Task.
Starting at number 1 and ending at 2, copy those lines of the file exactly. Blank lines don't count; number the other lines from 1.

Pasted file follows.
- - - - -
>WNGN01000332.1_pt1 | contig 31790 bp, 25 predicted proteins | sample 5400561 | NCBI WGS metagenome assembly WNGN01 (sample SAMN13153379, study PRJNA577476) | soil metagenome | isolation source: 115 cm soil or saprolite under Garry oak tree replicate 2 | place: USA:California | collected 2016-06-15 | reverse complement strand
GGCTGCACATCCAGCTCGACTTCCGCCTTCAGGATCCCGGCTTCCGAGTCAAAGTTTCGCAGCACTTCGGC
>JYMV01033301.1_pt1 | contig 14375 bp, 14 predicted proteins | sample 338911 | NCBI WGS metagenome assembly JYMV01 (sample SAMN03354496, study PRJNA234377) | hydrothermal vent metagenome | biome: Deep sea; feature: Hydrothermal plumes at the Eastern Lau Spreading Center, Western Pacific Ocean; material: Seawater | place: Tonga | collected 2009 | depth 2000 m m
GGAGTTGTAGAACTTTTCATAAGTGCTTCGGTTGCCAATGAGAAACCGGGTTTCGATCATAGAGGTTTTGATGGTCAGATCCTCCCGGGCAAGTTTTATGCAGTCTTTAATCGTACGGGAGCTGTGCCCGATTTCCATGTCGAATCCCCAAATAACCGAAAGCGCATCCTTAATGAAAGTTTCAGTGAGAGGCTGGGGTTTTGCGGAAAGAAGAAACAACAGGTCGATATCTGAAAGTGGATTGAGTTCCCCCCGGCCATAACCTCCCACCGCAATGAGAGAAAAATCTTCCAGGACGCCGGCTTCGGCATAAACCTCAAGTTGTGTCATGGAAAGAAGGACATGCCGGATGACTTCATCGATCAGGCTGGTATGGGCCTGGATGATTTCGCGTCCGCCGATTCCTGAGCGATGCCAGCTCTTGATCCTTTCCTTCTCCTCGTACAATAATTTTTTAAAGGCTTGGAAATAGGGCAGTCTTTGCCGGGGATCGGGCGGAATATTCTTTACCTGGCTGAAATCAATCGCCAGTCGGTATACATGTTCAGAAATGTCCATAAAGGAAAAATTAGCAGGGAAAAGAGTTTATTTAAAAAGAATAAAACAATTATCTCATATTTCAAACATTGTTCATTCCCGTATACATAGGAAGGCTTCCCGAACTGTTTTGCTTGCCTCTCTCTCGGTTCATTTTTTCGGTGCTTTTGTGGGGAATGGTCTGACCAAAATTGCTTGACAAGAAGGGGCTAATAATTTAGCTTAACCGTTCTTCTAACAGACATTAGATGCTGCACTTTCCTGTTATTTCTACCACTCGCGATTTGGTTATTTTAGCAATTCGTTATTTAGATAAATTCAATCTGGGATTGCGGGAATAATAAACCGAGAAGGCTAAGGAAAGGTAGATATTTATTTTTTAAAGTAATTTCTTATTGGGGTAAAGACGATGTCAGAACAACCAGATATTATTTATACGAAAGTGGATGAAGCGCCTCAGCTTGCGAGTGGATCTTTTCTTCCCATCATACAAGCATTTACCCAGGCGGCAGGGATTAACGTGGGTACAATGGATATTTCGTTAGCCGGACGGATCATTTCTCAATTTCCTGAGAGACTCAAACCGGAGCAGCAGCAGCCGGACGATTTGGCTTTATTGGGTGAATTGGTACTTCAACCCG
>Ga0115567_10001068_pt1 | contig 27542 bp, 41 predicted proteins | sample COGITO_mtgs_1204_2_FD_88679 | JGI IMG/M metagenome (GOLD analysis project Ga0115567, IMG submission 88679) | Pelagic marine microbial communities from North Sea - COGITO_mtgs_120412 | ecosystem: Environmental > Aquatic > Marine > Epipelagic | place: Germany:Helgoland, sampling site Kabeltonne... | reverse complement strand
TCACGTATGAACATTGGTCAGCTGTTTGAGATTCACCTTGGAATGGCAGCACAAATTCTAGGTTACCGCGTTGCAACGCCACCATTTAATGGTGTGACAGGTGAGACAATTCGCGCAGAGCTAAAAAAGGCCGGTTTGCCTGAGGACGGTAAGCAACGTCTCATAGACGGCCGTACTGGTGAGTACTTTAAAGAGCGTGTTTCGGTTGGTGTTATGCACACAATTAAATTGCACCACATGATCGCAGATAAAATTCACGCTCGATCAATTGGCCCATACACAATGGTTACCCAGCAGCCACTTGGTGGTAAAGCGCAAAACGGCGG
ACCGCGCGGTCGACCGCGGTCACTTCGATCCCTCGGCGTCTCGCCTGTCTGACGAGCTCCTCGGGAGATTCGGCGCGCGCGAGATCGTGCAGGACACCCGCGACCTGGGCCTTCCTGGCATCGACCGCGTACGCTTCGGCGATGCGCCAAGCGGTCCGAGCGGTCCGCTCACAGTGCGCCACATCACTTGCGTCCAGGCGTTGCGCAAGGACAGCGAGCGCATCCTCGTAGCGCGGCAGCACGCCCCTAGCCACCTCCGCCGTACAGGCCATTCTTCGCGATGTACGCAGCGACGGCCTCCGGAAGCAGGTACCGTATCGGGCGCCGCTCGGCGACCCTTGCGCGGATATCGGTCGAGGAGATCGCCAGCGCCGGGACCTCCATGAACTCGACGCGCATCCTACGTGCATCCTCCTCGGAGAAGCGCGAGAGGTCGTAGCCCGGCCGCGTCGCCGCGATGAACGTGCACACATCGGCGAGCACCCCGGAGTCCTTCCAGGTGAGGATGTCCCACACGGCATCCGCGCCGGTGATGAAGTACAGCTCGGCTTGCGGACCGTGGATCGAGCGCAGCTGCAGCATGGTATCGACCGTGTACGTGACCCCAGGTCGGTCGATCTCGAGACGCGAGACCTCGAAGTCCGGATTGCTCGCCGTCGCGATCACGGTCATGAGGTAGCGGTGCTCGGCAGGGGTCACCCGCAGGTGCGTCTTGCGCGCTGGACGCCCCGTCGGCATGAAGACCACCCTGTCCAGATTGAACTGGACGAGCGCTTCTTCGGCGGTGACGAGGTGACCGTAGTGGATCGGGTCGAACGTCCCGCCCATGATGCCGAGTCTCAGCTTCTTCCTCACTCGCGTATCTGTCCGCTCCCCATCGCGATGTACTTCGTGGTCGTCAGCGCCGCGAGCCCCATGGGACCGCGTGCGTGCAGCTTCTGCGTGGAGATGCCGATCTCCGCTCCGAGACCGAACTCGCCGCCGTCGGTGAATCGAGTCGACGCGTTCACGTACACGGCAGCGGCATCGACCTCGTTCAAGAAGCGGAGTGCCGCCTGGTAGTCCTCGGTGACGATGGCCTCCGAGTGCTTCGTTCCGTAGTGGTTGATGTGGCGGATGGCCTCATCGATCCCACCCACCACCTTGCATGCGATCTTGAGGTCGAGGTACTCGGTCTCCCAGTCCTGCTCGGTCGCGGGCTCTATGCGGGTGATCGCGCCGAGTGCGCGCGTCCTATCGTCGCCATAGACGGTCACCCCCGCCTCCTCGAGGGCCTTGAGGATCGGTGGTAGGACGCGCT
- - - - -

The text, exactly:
>WNGN01000332.1_pt1 | contig 31790 bp, 25 predicted proteins | sample 5400561 | NCBI WGS metagenome assembly WNGN01 (sample SAMN13153379, study PRJNA577476) | soil metagenome | isolation source: 115 cm soil or saprolite under Garry oak tree replicate 2 | place: USA:California | collected 2016-06-15 | reverse complement strand
GGCTGCACATCCAGCTCGACTTCCGCCTTCAGGATCCCGGCTTCCGAGTCAAAGTTTCGCAGCACTTCGGC